Our post on Wednesday described an announcement by Proxibid of their forthcoming embedding bidding service. This service will allow auctioneers to seamlessly embed Proxibid’s systems into the auctioneers’ web pages. In Wednesday’s post, we posed five questions we felt were important to ask of Proxibid and other providers who are looking to offer this type of service. Here’s a recap of the questions we posed.
- Pricing structure – will it cost more to use the embedded solution?
- Simultaneous exposure – will inventories exist on the portal and the auctioneers’ websites simultaneously?
- Branding – will the bidding experience be non-branded or simply embedded?
- Difficulty – how easy will it be for auctioneers to integrate the bidding system within websites?
- Customer pooling – what will the bidder registration process look like and how will buyer information be shared?
We were contacted by Tom Clark, Proxibid’s Chief Operating Officer, and in a phone call this morning he answered these questions.
Proxibid will not alter its pricing structure for auctioneers who elect to use embedded bidding. “Everybody gets it,” said Clark.
Items listed on auctioneers’ websites will also benefit from the exposure on proxibid.com. This simultaneous exposure means an auctioneer’s bidders can place bids on xyzauction.com and Proxibid’s existing customer base can place bids on proxibid.com.
Branding and customer pooling
Clark made it clear that Proxibid’s goal was to provide a wholesale product that could be seamlessly integrated into an auctioneer’s website. The Proxibid logos, headers and footers will be removed, providing a user experience that feels congruent with the auctioneer’s site. Clark said that the goal was to remove the Proxibid branding from everywhere except where it would be required for legal reasons, such as upon registration where users must agree to Proxibid’s terms and conditions. Any existing Proxibid bidder will be able to participate in embedded bidding after meeting the requirements for the event set by the auctioneer without having to create a new account. Proxibid will be exploring allowing the ability for an auctioneer to further customize the pages with CSS and perhaps embed a logo into the bidding application, but those advanced customization options my not be available until future releases.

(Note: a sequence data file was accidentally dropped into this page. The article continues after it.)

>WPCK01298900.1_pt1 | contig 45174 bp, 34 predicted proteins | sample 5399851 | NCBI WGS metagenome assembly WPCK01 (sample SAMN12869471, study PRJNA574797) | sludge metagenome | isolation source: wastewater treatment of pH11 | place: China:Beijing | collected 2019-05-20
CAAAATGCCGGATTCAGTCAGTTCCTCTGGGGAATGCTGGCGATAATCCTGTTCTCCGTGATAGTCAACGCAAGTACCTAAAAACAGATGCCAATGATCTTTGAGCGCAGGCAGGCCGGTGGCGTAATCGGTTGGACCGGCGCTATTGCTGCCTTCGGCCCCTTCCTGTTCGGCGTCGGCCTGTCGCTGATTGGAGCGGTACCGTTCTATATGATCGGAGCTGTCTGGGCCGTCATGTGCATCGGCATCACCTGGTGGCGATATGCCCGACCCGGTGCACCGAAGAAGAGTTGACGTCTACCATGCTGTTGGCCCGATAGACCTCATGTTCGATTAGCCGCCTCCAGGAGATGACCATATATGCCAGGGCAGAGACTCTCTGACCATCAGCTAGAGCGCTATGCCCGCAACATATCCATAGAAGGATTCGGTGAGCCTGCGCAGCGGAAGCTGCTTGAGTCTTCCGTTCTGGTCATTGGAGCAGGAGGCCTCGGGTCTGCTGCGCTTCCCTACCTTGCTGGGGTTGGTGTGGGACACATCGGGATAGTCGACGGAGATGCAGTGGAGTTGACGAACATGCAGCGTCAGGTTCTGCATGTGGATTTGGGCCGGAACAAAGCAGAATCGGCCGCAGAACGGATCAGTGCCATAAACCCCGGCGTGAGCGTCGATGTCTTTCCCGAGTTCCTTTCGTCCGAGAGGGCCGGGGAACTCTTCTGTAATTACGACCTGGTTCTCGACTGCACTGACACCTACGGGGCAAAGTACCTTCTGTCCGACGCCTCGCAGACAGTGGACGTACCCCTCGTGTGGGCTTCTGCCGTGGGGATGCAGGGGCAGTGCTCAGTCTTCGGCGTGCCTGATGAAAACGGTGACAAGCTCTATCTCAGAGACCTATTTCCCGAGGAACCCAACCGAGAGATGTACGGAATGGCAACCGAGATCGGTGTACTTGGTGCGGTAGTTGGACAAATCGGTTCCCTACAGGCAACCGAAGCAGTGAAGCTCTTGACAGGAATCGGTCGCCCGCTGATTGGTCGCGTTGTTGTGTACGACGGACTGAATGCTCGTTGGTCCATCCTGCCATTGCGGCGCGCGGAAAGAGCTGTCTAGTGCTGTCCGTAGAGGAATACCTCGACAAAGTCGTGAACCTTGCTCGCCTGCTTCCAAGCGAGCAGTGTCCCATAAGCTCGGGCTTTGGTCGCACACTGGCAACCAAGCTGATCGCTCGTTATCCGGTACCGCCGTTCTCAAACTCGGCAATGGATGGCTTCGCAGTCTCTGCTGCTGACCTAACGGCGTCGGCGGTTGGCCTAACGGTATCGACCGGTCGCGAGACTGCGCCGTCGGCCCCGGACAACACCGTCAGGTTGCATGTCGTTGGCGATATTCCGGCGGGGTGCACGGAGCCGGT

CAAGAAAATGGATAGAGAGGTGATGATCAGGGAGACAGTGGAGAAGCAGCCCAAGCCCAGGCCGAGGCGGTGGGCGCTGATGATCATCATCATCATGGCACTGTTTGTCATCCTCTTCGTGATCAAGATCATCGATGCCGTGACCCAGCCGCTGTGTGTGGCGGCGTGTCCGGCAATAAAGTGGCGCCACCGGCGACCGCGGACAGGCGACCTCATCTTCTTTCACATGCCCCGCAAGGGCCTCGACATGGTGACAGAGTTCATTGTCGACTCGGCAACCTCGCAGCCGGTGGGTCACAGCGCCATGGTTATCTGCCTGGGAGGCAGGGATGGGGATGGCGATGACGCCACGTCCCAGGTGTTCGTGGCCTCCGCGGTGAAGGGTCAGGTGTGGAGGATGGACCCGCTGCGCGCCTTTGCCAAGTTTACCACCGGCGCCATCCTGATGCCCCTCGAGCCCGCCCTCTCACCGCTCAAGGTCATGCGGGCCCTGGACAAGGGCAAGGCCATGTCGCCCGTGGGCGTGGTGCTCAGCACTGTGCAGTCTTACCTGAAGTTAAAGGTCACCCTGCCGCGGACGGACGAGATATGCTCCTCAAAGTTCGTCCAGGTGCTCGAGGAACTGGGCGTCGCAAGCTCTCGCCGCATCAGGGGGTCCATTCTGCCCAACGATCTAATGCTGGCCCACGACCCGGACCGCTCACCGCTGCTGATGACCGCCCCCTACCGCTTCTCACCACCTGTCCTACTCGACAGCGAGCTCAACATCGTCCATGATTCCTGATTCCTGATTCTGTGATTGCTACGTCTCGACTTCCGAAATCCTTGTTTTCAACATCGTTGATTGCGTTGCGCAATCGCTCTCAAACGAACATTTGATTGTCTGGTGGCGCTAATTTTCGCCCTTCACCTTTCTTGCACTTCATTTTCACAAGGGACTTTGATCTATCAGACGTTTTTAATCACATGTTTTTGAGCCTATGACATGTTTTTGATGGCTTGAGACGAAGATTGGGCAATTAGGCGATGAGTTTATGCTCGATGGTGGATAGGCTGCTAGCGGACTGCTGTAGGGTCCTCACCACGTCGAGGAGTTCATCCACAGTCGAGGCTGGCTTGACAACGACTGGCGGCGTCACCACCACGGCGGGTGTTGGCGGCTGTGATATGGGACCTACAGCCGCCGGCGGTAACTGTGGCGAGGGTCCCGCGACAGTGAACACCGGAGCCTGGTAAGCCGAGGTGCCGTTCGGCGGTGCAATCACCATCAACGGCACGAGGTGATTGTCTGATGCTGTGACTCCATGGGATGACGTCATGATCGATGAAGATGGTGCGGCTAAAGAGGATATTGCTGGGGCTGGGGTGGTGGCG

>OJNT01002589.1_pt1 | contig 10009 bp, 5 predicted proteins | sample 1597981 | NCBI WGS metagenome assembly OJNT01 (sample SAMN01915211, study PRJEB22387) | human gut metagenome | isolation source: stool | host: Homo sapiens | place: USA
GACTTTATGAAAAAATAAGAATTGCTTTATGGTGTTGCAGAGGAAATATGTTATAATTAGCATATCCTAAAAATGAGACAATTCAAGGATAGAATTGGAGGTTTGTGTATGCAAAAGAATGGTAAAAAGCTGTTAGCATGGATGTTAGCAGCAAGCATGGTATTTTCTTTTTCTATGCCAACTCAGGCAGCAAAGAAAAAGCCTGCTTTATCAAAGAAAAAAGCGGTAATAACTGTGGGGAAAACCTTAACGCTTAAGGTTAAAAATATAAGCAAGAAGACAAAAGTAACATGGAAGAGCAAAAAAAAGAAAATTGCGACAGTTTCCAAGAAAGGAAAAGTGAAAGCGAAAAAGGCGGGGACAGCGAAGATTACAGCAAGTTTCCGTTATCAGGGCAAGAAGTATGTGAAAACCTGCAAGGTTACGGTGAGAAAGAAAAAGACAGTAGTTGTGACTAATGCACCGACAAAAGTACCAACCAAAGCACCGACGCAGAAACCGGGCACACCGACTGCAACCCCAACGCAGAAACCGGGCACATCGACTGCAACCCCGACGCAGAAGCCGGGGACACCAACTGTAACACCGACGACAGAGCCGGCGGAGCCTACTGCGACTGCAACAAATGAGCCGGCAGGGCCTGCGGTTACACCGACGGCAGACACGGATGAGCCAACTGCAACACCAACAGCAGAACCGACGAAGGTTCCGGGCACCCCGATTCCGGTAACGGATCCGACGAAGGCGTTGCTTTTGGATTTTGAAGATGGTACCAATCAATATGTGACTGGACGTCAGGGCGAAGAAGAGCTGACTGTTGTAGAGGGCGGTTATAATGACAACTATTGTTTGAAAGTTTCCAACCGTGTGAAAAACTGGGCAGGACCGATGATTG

Clark said that Proxibid’s goal has been and will continue to be to “provide solutions that are economically viable and make sense.” With this regard, it is important that the embedded service be usable by the greatest number of Proxibid’s auctioneer clients. By using frames to include the inventory listings, anyone with a rudimentary knowledge of website design will be able to easily utilize the service and users won’t be confused by changing domain names.
All in all, we think these are the answers auctioneers were hoping for and we look forward to reviewing this service, as well as those from other providers, in the months ahead.